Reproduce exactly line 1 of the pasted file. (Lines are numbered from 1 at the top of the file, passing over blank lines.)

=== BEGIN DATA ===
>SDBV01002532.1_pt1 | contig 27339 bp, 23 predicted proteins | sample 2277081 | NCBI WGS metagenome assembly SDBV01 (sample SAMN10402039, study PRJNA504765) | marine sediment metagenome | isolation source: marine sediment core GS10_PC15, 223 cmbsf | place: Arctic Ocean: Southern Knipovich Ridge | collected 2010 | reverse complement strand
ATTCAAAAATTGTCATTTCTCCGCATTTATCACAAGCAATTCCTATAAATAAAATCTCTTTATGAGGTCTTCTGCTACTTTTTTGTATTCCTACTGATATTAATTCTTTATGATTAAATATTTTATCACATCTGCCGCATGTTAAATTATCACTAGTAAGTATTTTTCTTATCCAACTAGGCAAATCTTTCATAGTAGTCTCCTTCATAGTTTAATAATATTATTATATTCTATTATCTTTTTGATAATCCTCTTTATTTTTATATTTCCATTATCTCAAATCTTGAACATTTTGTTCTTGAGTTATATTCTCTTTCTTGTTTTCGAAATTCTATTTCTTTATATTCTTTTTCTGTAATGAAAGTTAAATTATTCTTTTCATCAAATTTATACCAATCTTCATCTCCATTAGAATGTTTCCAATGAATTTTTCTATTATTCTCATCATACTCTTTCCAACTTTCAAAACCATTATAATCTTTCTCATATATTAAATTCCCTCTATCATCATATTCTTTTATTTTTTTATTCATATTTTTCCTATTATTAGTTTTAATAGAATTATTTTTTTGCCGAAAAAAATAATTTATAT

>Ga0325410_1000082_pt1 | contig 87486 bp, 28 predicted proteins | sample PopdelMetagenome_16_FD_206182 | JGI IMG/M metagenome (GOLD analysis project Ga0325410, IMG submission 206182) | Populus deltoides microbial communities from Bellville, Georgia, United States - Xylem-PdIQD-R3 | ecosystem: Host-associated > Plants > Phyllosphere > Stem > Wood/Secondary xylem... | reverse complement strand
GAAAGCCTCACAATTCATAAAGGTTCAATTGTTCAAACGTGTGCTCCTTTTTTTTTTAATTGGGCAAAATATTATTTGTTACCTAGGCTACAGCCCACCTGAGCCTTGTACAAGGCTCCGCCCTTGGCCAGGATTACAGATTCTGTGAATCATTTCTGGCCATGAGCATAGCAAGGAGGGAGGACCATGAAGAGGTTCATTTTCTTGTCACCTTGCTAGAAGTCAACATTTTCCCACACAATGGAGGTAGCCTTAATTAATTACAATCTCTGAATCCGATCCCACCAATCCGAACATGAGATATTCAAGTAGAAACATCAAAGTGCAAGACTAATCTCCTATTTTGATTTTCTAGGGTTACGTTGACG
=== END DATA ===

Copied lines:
>SDBV01002532.1_pt1 | contig 27339 bp, 23 predicted proteins | sample 2277081 | NCBI WGS metagenome assembly SDBV01 (sample SAMN10402039, study PRJNA504765) | marine sediment metagenome | isolation source: marine sediment core GS10_PC15, 223 cmbsf | place: Arctic Ocean: Southern Knipovich Ridge | collected 2010 | reverse complement strand